This past fall, I tried an experiment.  Our school has access to a wild wooded area.  They believe in the importance of nature based play.  So with their permission and support, I started an after school program called the ‘Woods Exploration and Adventure Program‘.

I honestly figured it was a way to get what I wanted for my own kids.  I was hoping at least a few kids would sign up.  Much to my amazement it filled to capacity.   It has become the most popular after school activity.   Every single week, I have children asking me to talk their parents into enrolling them.

I am sharing it because it is easier than you think.   Call it a  grass roots movement to ‘re-wild’ our children and detox them from the sedentary virtual adventures of technology.  Let them have some real live adventures of their own.  Let them have at least a taste of the freedom most of us grew up taking for granted.

As I gear up for round two,  I am learning much along the way.   As I watch these children navigate freedom of the forest, I am wondering if we have romanticized the past a bit?  Did the complete freedom of days past come at a cost?  Did children get socially stuck and need help working things out?  Did that lack of a trusted mentor within reach leave kids stuck in roles of bully, bullied, left out, freak…?

I believe we are on the edge of a new age.  One that has the potential to be better than the past.  A hybrid of what was good about freedom for children to play in nature with other children, combined with the kind of mentoring and support that we know benefits their development.  It is free to organize and easy to implement.  Any caring parent can do it.  Here is all you need.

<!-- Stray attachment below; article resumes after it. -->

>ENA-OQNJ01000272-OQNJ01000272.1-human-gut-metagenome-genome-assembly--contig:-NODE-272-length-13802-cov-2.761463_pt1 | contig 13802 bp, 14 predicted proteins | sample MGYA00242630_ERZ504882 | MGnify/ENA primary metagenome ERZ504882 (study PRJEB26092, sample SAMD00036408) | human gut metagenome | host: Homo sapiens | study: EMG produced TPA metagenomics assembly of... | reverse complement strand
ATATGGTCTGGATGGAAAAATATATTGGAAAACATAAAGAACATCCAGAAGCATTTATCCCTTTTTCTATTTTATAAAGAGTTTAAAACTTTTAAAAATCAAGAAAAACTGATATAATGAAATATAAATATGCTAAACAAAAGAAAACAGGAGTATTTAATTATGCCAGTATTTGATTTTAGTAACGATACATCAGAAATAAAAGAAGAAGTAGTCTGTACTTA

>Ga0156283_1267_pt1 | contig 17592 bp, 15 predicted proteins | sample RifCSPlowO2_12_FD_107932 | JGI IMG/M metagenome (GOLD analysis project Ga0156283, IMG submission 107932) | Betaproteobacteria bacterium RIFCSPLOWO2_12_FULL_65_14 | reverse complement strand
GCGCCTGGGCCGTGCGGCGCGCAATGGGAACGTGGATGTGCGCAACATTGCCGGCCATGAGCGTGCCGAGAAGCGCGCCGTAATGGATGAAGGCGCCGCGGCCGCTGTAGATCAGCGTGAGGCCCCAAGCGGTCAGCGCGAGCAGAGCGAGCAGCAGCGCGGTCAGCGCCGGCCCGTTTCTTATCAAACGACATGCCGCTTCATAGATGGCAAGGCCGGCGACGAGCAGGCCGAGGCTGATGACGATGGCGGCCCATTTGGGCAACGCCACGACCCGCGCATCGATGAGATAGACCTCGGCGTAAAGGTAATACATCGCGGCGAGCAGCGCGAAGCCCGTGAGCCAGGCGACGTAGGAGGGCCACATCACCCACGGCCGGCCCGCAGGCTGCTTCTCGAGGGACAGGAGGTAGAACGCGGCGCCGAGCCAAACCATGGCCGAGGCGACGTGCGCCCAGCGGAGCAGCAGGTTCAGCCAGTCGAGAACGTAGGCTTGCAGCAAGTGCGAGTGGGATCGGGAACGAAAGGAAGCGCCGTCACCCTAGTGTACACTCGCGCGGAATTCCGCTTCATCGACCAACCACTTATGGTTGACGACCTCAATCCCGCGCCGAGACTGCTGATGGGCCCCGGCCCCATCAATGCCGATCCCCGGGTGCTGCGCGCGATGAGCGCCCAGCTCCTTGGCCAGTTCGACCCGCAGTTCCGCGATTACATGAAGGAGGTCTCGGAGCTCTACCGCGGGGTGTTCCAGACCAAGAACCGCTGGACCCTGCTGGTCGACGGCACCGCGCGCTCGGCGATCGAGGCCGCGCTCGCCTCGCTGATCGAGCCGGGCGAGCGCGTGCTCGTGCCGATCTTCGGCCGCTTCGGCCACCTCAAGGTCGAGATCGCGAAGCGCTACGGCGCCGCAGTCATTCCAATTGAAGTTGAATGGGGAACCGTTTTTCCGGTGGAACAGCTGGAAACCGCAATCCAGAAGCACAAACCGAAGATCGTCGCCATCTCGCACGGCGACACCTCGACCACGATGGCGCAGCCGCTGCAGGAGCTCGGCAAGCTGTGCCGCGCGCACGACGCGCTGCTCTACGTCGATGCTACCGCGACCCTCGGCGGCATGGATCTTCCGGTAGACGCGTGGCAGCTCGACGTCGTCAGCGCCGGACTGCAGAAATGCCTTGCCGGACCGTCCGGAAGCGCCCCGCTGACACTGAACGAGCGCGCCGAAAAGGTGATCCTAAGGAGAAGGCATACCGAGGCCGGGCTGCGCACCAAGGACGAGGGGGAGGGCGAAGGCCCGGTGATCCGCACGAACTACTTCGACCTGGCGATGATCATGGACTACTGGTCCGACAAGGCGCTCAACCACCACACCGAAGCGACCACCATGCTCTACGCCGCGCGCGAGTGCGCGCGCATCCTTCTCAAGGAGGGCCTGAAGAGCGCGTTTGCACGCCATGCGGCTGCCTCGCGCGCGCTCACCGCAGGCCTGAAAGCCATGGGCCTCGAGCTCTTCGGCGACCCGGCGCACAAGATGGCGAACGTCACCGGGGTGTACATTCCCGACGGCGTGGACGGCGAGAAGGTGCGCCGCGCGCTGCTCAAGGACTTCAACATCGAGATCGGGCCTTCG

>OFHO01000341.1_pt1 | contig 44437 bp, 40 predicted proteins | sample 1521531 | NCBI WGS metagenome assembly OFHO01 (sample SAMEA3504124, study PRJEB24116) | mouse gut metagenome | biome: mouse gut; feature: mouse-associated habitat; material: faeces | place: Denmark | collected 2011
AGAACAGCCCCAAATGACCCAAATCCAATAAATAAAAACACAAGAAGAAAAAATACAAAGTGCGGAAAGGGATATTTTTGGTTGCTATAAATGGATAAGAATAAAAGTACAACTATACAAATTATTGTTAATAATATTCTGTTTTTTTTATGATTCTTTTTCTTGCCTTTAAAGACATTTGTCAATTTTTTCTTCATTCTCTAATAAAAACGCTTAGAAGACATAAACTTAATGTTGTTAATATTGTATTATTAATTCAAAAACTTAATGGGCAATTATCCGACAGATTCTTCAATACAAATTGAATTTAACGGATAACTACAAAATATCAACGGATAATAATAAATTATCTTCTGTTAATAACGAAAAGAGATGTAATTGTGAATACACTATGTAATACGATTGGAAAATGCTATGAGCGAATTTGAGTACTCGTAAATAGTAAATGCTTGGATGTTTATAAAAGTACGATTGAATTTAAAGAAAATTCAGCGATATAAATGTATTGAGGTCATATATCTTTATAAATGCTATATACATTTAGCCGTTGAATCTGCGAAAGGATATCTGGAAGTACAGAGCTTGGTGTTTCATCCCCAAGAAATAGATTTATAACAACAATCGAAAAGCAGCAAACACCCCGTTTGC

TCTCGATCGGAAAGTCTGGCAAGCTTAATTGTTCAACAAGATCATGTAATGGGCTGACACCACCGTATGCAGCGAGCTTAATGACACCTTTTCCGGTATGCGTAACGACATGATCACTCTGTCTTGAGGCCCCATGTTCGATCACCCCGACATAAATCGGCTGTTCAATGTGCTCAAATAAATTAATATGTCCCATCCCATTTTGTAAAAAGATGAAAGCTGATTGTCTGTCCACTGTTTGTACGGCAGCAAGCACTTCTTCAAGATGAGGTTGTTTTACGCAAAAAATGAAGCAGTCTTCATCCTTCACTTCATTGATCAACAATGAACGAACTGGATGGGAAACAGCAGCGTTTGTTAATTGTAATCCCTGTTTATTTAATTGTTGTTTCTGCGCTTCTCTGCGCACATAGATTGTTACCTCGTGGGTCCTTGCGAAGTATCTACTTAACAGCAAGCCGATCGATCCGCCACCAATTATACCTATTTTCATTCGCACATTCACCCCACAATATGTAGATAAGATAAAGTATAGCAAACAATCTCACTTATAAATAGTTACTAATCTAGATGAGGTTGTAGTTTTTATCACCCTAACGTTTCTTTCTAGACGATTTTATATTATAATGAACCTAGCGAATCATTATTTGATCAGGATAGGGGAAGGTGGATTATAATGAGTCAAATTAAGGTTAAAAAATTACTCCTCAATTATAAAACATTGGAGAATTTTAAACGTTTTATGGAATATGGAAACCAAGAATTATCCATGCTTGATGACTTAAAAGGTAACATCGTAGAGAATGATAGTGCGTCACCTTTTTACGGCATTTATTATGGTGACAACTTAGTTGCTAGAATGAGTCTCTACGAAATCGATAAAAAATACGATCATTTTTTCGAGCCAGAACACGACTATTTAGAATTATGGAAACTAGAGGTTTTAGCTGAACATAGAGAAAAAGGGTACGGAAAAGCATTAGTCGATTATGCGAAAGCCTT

Ingredients:

l.  A wild playground.  Anything from a vacant lot to a backyard to a forest.  Not a planned playground environment.  A natural environment to interact with and explore.  The more ‘loose parts’ the better.

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2.  Mixed age group.  This is important for social emotional development.  Older children become more nurturing when younger ones are present.  Younger children step up to learn from older ones.  Competition is not as fierce as with same age peers.  Valuable learning happens in mixed age play that can not happen otherwise.  A ratio of one adult to 12 children is a good guide.  Yet, you can do it with just one other family on the block too!

3.  Unstructured play.  An adult present as a coach for relationship roadblocks.  The adult does not direct the play, but can participate or stand back and observe without interrupting the flow.  The adult serves as a trusted mentor for children to go to for guidance or comfort.  This is very different from structured activities that children spend more and more time in after school.  Those are adult led and children are told what to play.  They have an important place in teaching skills, but this is child led and created with adult support.  This is a crucial part of developing the ‘whole child’.  Body/mind/spirit.

4.  Enough time.  It takes about 45 minutes or longer for children to work through all the negotiations and whining and boredom to enter into deep play.  Often times, grown ups get annoyed or discouraged and give up too soon.  Two hours is not too long to plan for this activity.  I started with a 1 hour program and it is not enough time.